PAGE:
All The Crooked Saints by Maggie Stiefvater Review

Rating: 3 out of 5.

Oh, I wanted to like this book more than I did. All of Steifvater’s non-Raven Cycle books end up falling into a rut for me, simply because while her style of writing lends itself very well to the type of story and atmosphere she’s building in Henrietta, it feels a little overdone elsewhere. Also, I understand that authors have unique styles, and I agree that Steifvater’s is especially distinctive, but it was difficult for me not read certain lines in this book and think that they could have been lifted, content and all, directly from one of her other novels. I guess what I’m saying is that there wasn’t much stylistically that set it apart from her other work.

This is also unavoidably magical realism about Latinx characters written by a White author. While it’s true that this genre has evolved to become somewhat more international, and I know that Steifvater probably did her research, there was still some part of me that felt put off by the extent to which she wholeheartedly adapted the style and elements of a culture that is not her own, especially when there are many Hispanic and Latinx authors out there who are also writing magical realism that is probably getting less attention than this. That being said, I’m also White so I feel I can’t speak to this issue reliably. For anyone looking for (adult) magical realism I would recommend the book I’m currently reading, Like Water For Chocolate by Laura Esquivel.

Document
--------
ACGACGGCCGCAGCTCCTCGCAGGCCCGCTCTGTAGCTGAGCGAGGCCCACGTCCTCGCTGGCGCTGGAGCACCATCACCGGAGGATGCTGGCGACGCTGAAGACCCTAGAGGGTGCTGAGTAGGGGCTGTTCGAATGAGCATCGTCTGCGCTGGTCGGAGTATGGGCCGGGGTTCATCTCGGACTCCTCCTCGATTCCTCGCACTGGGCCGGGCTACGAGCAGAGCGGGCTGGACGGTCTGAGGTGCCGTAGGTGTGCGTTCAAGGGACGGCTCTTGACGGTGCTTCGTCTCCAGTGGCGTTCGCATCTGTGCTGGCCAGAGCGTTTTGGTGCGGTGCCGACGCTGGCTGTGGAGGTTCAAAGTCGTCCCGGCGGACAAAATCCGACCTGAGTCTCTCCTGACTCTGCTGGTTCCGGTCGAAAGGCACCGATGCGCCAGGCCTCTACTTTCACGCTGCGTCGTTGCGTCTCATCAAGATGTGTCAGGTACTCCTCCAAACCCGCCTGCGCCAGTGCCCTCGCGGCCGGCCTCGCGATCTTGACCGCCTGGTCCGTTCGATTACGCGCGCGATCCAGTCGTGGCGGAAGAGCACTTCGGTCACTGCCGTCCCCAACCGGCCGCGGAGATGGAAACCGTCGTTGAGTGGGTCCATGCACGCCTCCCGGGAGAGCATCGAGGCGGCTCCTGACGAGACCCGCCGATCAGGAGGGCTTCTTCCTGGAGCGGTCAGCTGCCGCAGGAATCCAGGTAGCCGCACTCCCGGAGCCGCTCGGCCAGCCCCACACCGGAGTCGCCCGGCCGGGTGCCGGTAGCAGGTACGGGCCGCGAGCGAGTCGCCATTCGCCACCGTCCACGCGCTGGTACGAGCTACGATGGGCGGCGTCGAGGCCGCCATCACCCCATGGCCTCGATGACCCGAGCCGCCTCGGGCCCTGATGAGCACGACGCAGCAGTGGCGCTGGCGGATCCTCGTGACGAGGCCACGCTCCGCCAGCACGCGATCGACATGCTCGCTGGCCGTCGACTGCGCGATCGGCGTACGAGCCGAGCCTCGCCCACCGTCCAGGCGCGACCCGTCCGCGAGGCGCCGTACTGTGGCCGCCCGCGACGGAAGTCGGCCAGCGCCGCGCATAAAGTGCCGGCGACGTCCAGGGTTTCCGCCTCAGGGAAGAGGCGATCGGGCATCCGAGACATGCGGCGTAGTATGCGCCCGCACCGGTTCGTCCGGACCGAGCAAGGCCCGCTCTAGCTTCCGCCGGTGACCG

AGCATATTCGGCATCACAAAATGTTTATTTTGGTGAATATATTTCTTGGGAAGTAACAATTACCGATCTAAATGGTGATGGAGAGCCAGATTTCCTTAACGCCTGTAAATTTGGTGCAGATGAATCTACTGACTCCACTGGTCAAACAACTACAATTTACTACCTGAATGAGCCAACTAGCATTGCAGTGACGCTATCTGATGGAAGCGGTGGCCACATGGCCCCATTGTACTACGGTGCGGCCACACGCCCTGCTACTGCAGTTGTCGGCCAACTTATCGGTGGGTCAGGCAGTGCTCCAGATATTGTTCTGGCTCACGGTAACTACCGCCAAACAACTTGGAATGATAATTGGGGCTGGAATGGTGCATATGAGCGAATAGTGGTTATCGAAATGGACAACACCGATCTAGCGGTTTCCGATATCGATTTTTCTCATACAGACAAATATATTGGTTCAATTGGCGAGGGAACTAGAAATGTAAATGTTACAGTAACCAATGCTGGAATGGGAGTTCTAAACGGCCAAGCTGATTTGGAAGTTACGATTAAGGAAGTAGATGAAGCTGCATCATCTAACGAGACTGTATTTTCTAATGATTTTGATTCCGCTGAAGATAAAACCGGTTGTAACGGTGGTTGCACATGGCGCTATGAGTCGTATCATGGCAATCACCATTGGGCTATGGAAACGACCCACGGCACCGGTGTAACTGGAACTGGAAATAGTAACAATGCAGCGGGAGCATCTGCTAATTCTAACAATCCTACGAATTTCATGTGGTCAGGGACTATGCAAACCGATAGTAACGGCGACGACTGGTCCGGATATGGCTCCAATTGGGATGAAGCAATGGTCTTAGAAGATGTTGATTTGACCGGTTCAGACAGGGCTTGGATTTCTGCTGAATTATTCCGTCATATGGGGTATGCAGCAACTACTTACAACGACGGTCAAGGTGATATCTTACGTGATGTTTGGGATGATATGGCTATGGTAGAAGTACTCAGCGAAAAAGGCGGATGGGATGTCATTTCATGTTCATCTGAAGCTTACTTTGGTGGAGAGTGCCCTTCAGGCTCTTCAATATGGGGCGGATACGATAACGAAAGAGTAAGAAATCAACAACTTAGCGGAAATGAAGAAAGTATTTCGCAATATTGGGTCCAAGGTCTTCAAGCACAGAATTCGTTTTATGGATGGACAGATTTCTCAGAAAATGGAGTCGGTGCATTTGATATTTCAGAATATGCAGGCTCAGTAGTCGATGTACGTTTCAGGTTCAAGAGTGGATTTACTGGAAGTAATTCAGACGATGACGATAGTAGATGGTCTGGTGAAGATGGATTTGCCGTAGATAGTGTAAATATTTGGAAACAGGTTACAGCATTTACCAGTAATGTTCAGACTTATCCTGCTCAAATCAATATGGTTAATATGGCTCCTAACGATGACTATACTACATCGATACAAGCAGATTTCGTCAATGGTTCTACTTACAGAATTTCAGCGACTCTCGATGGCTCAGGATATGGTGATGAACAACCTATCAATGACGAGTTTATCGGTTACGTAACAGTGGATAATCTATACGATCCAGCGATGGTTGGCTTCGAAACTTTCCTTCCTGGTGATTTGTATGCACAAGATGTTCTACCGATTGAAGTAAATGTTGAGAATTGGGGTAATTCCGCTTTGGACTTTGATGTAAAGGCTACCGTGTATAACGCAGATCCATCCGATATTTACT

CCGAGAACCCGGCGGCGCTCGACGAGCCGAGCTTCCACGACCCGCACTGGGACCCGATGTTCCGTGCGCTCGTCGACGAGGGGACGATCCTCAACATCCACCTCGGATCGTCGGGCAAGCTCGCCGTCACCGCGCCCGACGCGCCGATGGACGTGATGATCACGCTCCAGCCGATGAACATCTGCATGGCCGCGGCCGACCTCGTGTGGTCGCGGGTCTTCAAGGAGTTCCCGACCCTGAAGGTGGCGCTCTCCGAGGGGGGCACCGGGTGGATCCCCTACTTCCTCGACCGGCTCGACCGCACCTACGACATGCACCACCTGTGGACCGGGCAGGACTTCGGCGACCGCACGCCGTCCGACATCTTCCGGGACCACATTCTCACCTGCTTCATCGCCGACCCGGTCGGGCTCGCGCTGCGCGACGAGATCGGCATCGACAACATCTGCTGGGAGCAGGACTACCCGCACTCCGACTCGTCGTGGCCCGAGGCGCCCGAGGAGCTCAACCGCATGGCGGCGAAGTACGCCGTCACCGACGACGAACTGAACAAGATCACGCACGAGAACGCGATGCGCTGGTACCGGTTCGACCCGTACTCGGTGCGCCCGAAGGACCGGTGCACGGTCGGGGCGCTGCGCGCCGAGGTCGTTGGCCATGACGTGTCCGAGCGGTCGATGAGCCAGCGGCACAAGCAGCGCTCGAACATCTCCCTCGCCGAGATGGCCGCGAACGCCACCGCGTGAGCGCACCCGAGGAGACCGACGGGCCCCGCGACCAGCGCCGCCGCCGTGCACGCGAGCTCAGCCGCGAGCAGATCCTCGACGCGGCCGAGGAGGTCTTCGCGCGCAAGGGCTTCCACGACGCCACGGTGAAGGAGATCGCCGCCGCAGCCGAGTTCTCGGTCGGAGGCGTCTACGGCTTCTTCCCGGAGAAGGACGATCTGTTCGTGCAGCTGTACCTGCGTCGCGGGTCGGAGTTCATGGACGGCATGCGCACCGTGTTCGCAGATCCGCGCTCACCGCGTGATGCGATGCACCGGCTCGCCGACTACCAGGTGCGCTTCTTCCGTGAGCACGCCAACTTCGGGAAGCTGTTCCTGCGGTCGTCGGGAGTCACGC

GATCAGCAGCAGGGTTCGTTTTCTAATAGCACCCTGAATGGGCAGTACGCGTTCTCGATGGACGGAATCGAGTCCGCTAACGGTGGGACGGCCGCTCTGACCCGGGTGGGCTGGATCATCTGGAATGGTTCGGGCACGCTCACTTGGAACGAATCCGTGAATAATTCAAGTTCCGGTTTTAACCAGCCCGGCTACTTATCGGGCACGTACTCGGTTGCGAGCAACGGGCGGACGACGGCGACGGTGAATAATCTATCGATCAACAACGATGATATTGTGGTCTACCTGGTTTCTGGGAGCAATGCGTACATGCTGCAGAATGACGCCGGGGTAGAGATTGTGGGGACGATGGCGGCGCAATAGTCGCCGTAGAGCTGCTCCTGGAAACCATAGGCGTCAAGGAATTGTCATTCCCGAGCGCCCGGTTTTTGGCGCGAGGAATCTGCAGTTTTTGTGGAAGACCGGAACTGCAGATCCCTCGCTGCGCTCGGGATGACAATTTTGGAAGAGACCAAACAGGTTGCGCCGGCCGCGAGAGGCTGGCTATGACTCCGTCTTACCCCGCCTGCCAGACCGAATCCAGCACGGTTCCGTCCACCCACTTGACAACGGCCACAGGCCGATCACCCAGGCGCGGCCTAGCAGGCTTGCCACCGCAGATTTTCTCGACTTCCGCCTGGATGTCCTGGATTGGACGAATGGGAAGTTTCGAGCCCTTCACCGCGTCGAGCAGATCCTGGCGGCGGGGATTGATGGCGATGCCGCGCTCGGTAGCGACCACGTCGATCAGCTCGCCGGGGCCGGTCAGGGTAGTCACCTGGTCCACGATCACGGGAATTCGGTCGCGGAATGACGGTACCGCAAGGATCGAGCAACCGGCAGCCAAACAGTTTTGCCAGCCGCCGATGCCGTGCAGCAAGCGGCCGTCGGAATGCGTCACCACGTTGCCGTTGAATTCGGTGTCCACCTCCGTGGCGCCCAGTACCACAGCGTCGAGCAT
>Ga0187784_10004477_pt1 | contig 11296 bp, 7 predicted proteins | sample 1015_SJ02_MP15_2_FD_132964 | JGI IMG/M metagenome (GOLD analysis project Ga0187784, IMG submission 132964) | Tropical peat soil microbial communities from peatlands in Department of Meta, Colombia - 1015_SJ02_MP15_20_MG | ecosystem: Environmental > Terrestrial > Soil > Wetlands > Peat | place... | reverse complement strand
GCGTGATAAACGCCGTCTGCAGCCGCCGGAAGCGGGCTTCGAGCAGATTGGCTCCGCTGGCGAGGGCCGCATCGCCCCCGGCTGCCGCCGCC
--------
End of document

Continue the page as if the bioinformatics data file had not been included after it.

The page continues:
Overall, this was a middle of the road book for me. My favorite thing about the novel was the characters, which continue to be where Steifvater shines above all else. The story was interesting but felt oddly paced and lacking action

Published by Emma Wolfe

My name is Emma, and I am a I'm a Clinical Psychology PhD hopeful doing research in Boston. I am also a book reviewer/blogger in my spare time. I specialize in science fiction and fantasy, but enjoy genre-bending literature of all kinds. I am also an amateur creative writer; my work has been published in national undergraduate literary magazines such as The Albion Review and the Allegheny Review.

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